Based on the recent research on happiness undertaken by psychologists and economists, several countries, among them France and the United Kingdom, have decided to pursue the happiness of the population as their major goal of policy. They thus follow the Kingdom of Bhutan, which has claimed for a considerable time that it endeavours to maximize the happiness of its people.

The presentation deals with two questions:

1. What do we know about the determinants of happiness? Is it true that an increase in income does not raise individual well-being? What are other significant factors? What are open issues?

2. Is it the government’s task to maximize happiness or life satisfaction? Though this goal at first sight looks very attractive, I wish to argue that it should not do so. The idea of a happiness maximizing government corresponds to the notion of a “benevolent dictator” which should no be followed in a democracy.

Marylène Gagné, John Molson School of Business, Canada

Empirical evidence for the application of self-determination theory in management

Gagne and Deci (2005) presented a model applying SDT to the area of organizational psychology and management.  Since then, much empirical research has been conducted. This presentation presents some of this work and provides directions for future research using SDT in management.  This research stresses the importance of satisfying psychological needs for autonomy, competence and relatedness for the promotion of work motivation.  It also shows how common organizational practices, such as job design, leadership, training and compensation systems influence need satisfaction and work motivation.  Finally, this research demonstrates the value of promoting autonomous over controlled work motivation for performance, well-being, retention, knowledge sharing and change management.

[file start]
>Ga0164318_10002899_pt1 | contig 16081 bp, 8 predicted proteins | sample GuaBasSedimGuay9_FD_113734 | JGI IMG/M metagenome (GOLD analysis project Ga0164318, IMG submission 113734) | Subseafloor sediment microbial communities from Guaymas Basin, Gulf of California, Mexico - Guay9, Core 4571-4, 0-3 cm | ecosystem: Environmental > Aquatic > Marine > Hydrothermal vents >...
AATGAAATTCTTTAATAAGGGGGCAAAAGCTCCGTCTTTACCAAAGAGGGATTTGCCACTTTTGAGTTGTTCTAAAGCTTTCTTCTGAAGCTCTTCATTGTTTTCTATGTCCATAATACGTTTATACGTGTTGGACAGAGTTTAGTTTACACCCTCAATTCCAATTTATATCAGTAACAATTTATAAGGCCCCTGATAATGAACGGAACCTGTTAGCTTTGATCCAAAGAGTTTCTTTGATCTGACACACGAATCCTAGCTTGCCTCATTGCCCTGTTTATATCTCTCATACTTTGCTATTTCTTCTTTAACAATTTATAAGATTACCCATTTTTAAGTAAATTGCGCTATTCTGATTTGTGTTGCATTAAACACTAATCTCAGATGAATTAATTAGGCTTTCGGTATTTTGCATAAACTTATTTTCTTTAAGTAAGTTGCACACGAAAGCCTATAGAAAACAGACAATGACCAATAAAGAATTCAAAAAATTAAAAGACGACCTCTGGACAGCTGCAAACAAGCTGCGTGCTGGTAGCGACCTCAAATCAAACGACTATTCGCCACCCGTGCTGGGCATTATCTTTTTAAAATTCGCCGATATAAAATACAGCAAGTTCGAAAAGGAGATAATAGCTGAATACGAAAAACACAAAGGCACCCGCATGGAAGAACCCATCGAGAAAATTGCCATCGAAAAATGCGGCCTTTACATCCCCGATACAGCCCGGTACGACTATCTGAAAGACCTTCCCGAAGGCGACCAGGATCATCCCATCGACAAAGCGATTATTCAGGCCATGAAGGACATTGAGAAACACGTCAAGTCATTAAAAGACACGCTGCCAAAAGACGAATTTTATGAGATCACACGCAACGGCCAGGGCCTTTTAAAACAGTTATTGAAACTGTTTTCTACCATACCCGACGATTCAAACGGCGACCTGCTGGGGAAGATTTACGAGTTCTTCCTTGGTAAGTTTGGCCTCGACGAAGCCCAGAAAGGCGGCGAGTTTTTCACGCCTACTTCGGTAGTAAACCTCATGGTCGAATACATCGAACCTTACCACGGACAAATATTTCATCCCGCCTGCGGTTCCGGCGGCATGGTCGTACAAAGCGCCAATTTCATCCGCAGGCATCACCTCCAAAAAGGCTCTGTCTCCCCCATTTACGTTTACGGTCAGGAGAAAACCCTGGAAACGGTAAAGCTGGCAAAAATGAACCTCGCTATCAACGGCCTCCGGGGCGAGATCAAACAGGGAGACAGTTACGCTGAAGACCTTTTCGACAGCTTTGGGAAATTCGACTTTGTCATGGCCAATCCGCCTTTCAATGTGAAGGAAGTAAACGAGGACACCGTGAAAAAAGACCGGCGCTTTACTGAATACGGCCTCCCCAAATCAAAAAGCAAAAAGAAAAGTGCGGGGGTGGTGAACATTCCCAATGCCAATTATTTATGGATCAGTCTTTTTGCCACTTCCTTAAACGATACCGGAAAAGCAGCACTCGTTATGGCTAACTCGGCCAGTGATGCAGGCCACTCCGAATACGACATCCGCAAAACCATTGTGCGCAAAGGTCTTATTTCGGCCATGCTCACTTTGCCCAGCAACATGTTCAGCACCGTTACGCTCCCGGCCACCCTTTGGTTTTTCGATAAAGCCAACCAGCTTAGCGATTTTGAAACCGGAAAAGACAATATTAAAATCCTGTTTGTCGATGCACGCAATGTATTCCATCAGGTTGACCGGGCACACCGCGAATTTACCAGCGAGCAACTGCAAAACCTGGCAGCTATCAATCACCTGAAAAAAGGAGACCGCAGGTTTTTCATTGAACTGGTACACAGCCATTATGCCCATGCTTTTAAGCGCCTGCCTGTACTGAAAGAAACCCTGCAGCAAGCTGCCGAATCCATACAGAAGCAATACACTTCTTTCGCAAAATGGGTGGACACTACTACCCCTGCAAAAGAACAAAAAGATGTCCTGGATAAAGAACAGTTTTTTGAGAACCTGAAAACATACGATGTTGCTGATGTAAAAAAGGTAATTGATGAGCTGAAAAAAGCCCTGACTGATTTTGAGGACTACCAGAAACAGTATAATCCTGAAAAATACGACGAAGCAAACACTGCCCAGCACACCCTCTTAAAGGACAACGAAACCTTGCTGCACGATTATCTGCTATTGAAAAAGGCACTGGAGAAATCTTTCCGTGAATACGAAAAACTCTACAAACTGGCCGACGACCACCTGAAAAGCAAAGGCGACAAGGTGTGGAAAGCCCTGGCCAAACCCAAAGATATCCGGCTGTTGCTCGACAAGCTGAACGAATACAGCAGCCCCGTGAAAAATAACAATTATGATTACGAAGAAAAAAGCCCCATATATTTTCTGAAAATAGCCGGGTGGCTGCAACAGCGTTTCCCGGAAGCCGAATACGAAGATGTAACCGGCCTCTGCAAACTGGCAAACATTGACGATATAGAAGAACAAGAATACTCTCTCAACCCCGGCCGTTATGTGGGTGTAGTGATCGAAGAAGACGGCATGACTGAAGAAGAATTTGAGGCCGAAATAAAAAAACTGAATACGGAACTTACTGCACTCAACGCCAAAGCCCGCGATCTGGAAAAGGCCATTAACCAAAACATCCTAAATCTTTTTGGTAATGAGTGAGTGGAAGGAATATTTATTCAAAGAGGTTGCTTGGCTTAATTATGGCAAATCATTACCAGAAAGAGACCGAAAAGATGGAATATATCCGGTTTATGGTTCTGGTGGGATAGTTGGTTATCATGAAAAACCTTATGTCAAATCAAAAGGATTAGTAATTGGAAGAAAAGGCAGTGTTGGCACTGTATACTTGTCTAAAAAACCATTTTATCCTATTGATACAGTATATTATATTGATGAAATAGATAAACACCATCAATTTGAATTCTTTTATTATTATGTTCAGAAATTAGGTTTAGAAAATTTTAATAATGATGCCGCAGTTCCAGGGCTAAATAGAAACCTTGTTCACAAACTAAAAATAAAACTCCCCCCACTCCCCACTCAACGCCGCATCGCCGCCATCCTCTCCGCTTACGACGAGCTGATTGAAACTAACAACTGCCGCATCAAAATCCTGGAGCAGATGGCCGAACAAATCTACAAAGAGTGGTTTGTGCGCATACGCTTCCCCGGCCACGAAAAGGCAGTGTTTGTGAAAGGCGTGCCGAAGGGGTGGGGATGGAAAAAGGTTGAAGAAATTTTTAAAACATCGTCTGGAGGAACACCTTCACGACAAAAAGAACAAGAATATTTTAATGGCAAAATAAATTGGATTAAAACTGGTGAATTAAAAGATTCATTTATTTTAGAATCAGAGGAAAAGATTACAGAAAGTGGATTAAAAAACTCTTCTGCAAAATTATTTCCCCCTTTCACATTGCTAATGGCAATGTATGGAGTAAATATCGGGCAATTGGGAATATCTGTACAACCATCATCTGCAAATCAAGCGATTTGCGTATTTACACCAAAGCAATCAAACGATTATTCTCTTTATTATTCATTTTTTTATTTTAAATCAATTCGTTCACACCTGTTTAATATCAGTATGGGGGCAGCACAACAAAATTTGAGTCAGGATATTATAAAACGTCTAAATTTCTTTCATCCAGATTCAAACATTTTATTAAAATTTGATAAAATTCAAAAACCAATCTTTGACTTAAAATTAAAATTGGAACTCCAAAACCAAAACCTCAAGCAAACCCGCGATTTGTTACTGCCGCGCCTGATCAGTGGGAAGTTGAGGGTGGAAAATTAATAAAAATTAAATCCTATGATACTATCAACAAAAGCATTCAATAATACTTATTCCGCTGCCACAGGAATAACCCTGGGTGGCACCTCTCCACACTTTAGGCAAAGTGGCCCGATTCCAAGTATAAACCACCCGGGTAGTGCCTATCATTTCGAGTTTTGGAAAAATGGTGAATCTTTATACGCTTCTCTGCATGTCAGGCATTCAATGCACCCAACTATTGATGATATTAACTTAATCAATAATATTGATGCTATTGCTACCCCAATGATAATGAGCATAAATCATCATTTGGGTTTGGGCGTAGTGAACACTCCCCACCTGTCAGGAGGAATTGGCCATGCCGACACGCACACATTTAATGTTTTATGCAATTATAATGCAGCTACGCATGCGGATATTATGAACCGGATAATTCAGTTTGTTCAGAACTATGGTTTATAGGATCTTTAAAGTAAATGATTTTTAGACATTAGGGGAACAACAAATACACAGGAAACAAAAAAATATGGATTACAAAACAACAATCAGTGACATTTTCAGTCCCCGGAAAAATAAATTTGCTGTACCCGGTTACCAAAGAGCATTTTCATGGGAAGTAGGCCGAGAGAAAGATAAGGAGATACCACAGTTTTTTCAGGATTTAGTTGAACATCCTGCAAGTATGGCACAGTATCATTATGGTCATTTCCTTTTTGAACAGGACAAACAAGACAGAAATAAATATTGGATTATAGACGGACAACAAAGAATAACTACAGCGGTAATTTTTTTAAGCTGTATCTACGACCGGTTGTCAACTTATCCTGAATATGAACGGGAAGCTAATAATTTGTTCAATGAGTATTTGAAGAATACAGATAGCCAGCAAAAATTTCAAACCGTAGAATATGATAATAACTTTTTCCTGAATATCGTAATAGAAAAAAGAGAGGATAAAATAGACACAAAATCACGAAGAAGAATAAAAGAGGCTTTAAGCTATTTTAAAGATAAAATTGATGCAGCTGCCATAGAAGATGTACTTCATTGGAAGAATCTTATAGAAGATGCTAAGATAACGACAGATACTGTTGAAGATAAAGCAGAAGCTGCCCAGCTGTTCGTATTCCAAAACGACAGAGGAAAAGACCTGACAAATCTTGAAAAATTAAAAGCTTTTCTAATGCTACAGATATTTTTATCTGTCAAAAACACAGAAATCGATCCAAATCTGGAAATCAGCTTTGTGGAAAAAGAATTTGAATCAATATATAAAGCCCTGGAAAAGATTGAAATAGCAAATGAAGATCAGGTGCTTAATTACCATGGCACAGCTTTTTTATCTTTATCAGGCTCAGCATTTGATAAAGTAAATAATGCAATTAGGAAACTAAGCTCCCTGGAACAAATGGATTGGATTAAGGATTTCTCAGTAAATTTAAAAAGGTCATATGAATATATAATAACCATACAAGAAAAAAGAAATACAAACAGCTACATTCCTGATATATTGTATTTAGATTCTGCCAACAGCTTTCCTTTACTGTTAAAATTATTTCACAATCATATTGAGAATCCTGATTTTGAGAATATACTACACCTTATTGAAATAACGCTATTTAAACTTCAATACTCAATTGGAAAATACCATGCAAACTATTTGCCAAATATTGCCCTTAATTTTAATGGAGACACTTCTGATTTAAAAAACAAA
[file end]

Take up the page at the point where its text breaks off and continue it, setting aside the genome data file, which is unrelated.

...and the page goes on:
Guido Hertel, Markus Thielgen & Stefan Krumm, Westfäl. Universität Münster, Germany

Age Differences in Motivation at Work

In light of an aging workforce, a thorough understanding of age differences in work motivation is needed to provide reliable guidelines for a differentiated human resource management. Based on an integrative framework connecting established motivation theories with life-span approaches, this presentation postulates and empirically substantiates systematic age differences in work-related motives both as main effects and as moderating conditions. First, older workers prioritize work values that are more directed towards current well-being, autonomy, and generativity, whereas younger workers emphasize work values directed towards learning and future development. Second, prevalence and affective consequences of the relative fit between work values and task characteristics (need-supply fit) are significantly different for older as compared to younger workers. Third, prevalence and affective consequences of the congruency between (explicit) work values and implicit motives are significantly different for older as compared to younger workers. In general, older workers (on average) seem to adapt their work values more strongly both to given task characteristics and to their personal dispositions. Indeed, if work values are incongruent with either task characteristics or with implicit motives, older workers report significantly lower job satisfaction than their younger colleagues.